What does it mean when someone who had a clear shot at being his party’s presidential nominee decides that he’d rather give motivational speeches and do a television show on Saturday night cable television?
In the case of Mike Huckabee, the former Arkansas governor who was his party’s clear favourite to win the 2012 GOP presidential nomination, it probably means what he says it means: his heart wasn’t in it.
The litany of reasons why someone like Huckabee would not run for president is oft-repeated: you have to beg for money all the time, the press is actively trying to destroy you, the trail is hard and lonely, the prospects of ultimate success are uncertain at best. If you’re going to do it, you have to totally commit to it. Anything less is a betrayal of all the people who support you.
Mr. Huckabee couldn’t make that commitment. Neither could Haley Barbour. Neither can Jeb Bush and (if the rumours are correct) Mitch Daniels. This is weird, don’t you think? There’s a major party nomination there for the taking and no one wants to take it. What’s up with that?
The likeliest answer is substantive. Whoever is president from January 2013 through January 2017 is going to have to make some very difficult decisions; all of them certain to earn him or her the undying emnity of powerful constituencies across the country. He or she will have to cut the military budget by at least 15 per cent, discretionary spending by at least 15 per cent, Medicare and Medicaid by 20 per cent at a minimum. And on top of that, he or she gets to reconfigure Social Security so that it is means-tested and starts paying out later in people’s lives.
In addition, he or she gets to deal with the slowly failing state or Pakistan, the failed state of Afghanistan, the collapse of the Middle East as we have known it, the unravelling of the European Union, a petro-cash rich Russia and the rise of China. And on top of that, he or she will get up every morning and review a Threat Matrix that literally ages you on a daily basis.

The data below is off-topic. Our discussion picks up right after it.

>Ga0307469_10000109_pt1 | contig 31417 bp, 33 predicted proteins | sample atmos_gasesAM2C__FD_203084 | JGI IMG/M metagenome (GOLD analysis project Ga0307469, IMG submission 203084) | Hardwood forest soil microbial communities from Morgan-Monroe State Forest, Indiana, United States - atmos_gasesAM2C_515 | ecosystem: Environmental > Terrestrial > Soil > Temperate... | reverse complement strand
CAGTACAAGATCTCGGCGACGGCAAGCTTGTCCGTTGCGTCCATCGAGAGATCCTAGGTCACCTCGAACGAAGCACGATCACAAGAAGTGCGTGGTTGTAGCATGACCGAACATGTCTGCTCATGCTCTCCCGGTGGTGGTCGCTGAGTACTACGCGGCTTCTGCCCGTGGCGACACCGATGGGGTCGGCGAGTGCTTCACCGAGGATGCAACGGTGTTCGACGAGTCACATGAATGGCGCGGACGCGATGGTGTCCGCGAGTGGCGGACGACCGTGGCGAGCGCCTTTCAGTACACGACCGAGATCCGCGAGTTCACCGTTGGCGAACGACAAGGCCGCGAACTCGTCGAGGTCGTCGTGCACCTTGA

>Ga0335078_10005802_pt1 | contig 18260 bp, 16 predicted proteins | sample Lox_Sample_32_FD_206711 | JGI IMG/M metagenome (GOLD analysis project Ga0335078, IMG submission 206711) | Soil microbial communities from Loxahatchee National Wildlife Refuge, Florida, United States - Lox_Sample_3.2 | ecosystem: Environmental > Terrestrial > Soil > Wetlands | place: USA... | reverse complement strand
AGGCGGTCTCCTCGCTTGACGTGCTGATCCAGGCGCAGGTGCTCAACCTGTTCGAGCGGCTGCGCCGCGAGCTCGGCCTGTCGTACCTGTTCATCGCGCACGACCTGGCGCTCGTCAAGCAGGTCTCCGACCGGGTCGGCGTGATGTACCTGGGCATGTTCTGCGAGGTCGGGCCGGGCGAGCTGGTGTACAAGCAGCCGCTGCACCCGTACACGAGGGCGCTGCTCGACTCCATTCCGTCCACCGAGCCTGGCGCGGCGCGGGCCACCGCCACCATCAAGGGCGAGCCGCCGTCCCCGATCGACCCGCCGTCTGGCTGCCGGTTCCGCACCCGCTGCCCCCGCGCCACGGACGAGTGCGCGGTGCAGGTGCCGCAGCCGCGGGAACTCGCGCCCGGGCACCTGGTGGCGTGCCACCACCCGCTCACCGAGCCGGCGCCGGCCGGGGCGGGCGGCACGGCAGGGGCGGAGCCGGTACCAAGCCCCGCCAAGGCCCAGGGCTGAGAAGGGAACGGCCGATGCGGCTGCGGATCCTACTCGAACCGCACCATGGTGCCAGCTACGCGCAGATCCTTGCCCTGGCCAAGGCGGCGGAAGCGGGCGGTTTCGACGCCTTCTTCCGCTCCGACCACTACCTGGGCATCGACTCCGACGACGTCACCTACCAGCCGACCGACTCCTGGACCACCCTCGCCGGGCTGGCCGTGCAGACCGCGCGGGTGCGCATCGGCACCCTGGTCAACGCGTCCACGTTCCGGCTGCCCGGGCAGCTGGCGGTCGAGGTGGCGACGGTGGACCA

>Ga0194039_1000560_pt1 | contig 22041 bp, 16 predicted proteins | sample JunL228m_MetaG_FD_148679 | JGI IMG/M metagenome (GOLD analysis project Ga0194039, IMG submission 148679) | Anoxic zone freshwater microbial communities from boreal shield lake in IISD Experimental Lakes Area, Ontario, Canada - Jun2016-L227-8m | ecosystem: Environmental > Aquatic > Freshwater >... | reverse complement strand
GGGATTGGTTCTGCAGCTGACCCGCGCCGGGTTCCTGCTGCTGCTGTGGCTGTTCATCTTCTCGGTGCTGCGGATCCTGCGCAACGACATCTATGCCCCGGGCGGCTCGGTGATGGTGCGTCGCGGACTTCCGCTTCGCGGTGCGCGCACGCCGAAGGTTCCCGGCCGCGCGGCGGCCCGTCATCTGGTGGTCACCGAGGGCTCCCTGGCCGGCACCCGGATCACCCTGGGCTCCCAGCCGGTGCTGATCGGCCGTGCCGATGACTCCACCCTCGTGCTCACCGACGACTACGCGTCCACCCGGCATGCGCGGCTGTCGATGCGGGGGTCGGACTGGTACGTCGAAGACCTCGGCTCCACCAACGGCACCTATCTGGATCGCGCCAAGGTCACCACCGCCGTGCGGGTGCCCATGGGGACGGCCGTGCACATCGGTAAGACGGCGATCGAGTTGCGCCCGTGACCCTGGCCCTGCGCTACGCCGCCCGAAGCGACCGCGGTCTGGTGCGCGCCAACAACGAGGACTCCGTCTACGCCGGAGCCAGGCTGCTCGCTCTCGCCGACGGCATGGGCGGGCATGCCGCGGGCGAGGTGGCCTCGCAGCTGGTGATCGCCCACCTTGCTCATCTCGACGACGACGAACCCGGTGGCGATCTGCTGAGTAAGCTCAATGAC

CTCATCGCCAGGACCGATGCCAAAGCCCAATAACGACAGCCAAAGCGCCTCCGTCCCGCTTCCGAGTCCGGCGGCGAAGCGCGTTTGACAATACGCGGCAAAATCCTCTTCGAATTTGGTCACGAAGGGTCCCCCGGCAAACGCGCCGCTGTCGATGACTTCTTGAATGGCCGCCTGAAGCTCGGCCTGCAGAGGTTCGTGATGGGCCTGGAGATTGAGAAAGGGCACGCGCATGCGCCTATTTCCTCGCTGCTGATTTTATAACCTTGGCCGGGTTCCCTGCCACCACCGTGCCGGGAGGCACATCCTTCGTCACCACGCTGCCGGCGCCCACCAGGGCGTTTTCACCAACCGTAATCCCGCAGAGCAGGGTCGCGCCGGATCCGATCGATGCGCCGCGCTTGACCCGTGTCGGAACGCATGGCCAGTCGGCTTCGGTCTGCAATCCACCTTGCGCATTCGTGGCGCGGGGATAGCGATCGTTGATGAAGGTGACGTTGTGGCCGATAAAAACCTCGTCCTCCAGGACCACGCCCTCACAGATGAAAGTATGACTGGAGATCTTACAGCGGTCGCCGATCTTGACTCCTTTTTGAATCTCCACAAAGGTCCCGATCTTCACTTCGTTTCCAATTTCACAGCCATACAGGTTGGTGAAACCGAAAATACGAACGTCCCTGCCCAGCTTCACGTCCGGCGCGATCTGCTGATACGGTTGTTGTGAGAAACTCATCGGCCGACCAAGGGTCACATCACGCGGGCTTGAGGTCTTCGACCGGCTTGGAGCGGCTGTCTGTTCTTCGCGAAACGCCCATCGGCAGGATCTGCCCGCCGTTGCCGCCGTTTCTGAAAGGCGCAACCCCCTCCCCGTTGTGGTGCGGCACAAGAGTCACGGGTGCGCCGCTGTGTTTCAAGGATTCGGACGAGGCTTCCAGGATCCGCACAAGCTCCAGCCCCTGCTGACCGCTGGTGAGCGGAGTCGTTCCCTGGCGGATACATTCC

On top of all that, he or she will get to say to governors and mayors from around the country that there is nothing the Federal government can do to help them with their fiscal “issues.” They’ll have to deal with Medicaid and unfunded pension liabilities and education shortfalls all by themselves.
Sounds like a job for President Obama, you might say, if you were Mike Huckabee. Or Mitch Daniels. Or Jeb Bush. Better to let all that blood run under the bridge on his watch and run for president in 2016.
Among those who remain, the immediate beneficiary of Huckabee’s departure is former Massachusetts Governor Mitt Romney. He was all but certain to finish second (or maybe third) in Iowa. Huckabee beat him there in 2008 and he would have beaten him again in 2012. With Huckabee out, Romney is now much more likely to face divided “social conservative” opposition (Palin, Bachmann, Santorum, newcomers) in Iowa. The more divided social conservatives are in Iowa, the better it is for Romney.
Another beneficiary is Sarah Palin, who now has a clear shot at becoming the “social conservative” candidate in Iowa. Huckabee was in her way. Now he’s not. She will have to raise her game (considerably), but she’s been given a new lease on her political life. She remains well-liked amongst likely Iowa caucus attenders. If she can convert that predisposition to support with a good campaign, she could replace Huckabee as the “social conservative” candidate, momentarily at least, in Iowa.
The other beneficiaries are not yet candidates; South Carolina US Senator Jim DeMint and Texas Governor Rick Perry. Politics famously abhors a vacuum. DeMint and Perry now have a credible opportunity to fill it. Former Pennsylvania US Senator Rick Santorum is too strictly Catholic to expand his appeal in Iowa’s Bible Belt southern counties and more Lutheran northern border towns. Rep. Michele Bachmann is too inexperienced to capitalise on the Huckabee opening. If Palin decides not to run, Huckabee’s turf is entirely up for grabs.